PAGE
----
Not being a reporter myself, the most revealing contributions derived from journalists who were not religious correspondents.  What came across loud and clear was their willingness to fully engage with the religious dimensions of their stories – unfortunately practical factors, such as deadlines and limited resources, sometimes mean it’s a challenge to explore those stories’ religious elements extensively.  Rather than denying religion a seat at the table, it seems journalists, despite wanting to, don’t always even have the time to look for a chair.


You can find out more about When Religion Makes the News by reading blogs from organisers Angela Graham and Anna Wynn Roberts.

And our thanks to Natasha Hirst @HirstPhotos who took the photographs of the event attached to this blog.  You can find out more about her work here.

 

Anna McNamee

Not sure you’ve got what it takes to win a Sandford St Martin Award in 2017? Read this…

 

lyse-hejira

I’ll never forget the first ever conversation I had with the nervous man who would end up editing a series of documentaries about religion I was making.

“Nice to meet you”, he said before apologising, “I’m afraid I’m not very religious.”

“Not religious” I replied, “or not interested in religion.”

Because, while I can understand why people might make a connection, they’re not exactly the same thing are they?

And yet, years later, I still find myself having versions of the same conversation with colleagues. Which surprises me because how can a journalist, documentary or factual programme-maker NOT be interested in religion? What a person believes – or doesn’t believe – so often directly informs the decisions they make, the places they live, the people they know, who they vote for, what they’re willing to fight for, how they identify their sense of ‘self’ even, sometimes, the football team they support.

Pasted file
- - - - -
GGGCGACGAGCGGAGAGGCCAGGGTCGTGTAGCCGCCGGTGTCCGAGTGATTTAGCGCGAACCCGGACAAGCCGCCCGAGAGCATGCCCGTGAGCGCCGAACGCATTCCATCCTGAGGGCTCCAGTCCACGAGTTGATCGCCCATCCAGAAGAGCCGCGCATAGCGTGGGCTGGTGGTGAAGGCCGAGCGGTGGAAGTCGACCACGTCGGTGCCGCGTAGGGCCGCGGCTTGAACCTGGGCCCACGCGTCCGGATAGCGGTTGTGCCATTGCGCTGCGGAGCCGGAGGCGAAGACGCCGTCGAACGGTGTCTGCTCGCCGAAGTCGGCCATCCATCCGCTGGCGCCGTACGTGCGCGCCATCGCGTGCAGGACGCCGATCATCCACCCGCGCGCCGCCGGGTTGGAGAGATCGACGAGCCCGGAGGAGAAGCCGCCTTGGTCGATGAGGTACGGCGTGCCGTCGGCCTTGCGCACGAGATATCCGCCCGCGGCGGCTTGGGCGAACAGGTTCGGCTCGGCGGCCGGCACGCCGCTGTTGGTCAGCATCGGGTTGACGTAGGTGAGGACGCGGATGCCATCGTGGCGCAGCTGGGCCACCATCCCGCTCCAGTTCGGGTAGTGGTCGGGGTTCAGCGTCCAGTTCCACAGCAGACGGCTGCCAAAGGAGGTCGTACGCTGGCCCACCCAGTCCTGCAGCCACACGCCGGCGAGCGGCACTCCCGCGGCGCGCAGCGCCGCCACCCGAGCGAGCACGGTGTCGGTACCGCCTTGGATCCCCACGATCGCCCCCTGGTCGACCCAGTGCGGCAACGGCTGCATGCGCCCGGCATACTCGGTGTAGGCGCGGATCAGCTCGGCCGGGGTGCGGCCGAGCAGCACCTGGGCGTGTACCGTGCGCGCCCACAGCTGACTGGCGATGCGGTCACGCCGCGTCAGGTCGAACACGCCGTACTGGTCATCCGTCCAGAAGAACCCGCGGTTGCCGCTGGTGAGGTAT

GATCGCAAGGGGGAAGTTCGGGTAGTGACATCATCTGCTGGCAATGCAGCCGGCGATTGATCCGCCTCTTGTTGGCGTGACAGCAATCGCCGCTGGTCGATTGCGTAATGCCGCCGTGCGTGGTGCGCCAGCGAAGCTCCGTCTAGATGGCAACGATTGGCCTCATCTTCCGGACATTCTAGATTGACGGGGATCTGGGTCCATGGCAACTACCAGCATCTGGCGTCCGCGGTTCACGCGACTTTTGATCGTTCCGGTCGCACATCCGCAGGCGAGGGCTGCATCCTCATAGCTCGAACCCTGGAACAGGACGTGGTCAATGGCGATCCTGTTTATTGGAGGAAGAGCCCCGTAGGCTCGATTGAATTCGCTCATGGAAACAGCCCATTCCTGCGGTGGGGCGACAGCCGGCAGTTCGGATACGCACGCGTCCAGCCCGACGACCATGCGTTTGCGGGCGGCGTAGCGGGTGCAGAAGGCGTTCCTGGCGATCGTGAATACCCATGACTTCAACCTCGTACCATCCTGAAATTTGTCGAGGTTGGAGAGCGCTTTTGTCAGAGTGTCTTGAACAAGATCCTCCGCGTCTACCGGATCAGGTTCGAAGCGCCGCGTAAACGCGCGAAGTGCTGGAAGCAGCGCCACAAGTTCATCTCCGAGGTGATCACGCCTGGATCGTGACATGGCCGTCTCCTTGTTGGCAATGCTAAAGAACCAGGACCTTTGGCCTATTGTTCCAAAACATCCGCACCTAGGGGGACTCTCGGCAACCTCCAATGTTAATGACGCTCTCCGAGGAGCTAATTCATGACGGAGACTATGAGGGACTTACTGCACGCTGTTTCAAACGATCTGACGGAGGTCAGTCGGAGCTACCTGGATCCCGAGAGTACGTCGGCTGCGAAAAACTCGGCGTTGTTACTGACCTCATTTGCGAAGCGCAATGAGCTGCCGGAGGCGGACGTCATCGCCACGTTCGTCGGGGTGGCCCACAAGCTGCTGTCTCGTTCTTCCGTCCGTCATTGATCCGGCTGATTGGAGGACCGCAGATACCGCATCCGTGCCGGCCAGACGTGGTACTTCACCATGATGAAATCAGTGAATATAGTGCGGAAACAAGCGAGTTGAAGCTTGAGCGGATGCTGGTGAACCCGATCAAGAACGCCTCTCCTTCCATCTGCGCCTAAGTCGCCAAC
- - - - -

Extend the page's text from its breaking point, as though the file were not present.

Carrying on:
Open any newspaper and whether it’s a story about how evangelical churches and the right-to-life movement helped secure the presidency for Trump, fears of how anti-Semitism has infected UK party-politics, a story about why ISIS have been targeting Yazidis or why so many North Nigerian schoolgirls remain in captivity, religion matters.   And these stories cannot be properly told or understood unless the people who are reporting on them properly consider religion.

And if you need any further proof that religion is interesting, just have a look at the programmes that were shortlisted and what went on to win last year’s Sandford Awards.

There were programmes about the big stories like the war in Syria or the European refugee crisis, but smaller, more personal stories, too, about coming out or the death of a loved one. What all these programme had in common was that none of them shied away from the fundamental journalistic questions: Who are we? How do we identify our place in the world? What do I believe or choose not to believe? And how has this informed the life I live? Questions bound up with religion, ethics, morality, spirituality, call it what you will – they’re all interesting.